US diplomats refused to comment, and US Ambassador John Bolton was in Washington preparing for a new confirmation hearing before the Senate; however, several diplomats said
Earlier Wednesday, UN officials said that the UN observers in Lebanon had in six hours to ask it to stop shelling near their position.
Jane Lute, assistant secretary-general for peacekeeping, told the UN Security Council in New York that the UN observation post near Khiam
UN officials said Hezbollah guerillas had been operating in the area of the post near the eastern end of the border with Israel, a routine tactic to prevent Israel from attacking them.
"We did repeatedly in recent days say (to Israel) that this was an exposed position, that Hezbollah militants were 500 meters (yards) away shielding themselves near UN workers and civilians," UN humanitarian chief Jan Egeland said. "That's why it is so inexplicable that what happened happened."
IDF officials had told the United Nations that the bombing around the base was part of an "an aerial preparation for a ground operation," said the senior official, who spoke on condition of anonymity.
Officials in the outpost called the IDF 10 times during those six hours, and each time an army official promised to have the bombing stopped, according to a preliminary UN report on the incident.
Once it became clear those pleas were being ignored, the force's commander sought the involvement of top officials in New York, a senior UN official in New York said.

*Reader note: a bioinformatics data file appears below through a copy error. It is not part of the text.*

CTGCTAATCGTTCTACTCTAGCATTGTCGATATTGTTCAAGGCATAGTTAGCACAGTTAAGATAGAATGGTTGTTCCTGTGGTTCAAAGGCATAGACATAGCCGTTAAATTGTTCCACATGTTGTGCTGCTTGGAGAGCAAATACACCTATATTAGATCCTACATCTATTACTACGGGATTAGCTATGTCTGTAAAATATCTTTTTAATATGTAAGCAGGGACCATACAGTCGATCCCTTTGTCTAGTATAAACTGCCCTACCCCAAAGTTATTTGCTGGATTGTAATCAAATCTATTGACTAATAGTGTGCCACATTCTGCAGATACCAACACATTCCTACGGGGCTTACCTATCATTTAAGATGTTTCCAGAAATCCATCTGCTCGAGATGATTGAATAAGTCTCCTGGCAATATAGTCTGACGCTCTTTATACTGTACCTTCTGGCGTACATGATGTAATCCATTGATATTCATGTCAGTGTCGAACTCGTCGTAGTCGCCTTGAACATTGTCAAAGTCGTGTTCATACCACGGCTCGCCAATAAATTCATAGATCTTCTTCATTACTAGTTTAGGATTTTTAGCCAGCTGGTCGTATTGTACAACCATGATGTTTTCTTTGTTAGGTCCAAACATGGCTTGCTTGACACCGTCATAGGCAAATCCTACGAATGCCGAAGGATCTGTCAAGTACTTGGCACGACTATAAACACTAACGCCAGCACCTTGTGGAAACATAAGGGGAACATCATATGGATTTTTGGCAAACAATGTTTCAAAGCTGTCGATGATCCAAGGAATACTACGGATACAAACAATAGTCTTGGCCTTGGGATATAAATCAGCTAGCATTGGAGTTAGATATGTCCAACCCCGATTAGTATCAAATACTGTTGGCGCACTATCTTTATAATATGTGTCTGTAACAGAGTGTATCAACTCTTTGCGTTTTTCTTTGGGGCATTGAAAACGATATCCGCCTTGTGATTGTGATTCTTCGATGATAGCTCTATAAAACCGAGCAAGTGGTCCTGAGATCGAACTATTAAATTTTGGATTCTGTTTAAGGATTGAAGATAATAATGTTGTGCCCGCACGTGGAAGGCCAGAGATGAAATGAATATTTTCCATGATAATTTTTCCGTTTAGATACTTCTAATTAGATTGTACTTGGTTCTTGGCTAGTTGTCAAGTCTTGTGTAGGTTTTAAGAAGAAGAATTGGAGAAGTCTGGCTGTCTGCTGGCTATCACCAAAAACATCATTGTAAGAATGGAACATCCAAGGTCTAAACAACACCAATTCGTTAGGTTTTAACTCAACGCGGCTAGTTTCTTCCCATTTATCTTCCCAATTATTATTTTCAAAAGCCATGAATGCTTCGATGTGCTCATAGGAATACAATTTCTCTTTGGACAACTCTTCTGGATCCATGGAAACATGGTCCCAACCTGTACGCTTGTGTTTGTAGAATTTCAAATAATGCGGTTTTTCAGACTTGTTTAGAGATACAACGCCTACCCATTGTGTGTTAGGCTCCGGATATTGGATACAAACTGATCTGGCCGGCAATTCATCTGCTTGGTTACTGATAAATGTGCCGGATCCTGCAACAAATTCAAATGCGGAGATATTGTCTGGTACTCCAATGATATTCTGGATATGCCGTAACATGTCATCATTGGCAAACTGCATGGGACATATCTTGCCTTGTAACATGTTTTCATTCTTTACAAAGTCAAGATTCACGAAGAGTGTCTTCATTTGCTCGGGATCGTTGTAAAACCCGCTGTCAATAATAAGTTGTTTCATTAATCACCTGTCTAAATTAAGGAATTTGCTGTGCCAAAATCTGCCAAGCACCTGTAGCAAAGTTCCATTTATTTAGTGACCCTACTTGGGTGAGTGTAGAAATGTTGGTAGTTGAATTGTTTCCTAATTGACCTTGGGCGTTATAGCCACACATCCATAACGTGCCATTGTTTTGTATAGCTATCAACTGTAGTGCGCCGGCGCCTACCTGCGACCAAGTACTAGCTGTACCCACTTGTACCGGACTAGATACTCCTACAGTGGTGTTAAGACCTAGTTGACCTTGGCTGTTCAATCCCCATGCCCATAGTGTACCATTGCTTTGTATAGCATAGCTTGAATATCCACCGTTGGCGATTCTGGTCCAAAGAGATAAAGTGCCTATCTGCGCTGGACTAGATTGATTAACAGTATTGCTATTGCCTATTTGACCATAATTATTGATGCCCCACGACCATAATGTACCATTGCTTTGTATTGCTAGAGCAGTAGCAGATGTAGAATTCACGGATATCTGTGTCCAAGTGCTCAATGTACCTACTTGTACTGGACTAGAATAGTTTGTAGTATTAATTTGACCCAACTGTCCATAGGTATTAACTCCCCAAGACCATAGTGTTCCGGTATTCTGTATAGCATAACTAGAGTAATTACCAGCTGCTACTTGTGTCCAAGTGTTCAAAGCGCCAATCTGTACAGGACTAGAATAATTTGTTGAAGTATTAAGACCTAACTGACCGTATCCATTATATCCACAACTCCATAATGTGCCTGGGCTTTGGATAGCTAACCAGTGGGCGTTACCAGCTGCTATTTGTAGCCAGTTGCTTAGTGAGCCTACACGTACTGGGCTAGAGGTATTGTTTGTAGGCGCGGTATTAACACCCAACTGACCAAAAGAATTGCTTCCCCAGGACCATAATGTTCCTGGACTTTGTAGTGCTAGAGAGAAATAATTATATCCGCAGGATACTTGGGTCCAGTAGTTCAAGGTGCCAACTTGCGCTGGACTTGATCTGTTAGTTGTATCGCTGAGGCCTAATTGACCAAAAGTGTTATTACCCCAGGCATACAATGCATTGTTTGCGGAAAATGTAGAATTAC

UN Deputy Secretary-General Mark Malloch Brown and Lute herself then made several calls to Israel's UN mission "reiterating these protests and calling for an abatement of the shelling," Lute said.
Prime Minister Ehud Olmert expressed "deep regret" for the deaths and dismay over UN Secretary-General Kofi Annan's accusation that the attack was "apparently deliberate."
Olmert told Annan in a phone call Wednesday that the attack was inadvertent and he promised a "thorough investigation," his office said in a statement.
"It's inconceivable for the UN to define an error as an apparently deliberate action," Olmert said.
China called for an Israeli apology and asked the UN Security Council to condemn the bombing - which killed one of its citizens - and demand the IDF stop attacking UN positions and personnel.
"For China and for others, we condemn this because I think any attack on the United Nations positions and the United Nations personnel is inexcusable and unacceptable," China's UN Ambassador Wang Guangya said.
Austria and Finland, both of which also lost citizens in the attack, condemned the bombing, with Finnish Foreign Minister Erkki Tuomioja calling it "truly tragic." The fourth victim was Canadian.
Tuomioja said. "The longer this continues, the more likely it is that there will be more similar victims."
White House spokesman Tony Snow described the strike as a "horrible thing," but said Israel was behaving responsibly in its aftermath.
"They'll be completely transparent in the way they conduct the investigation," Snow said. "And I think that's the appropriate way to proceed."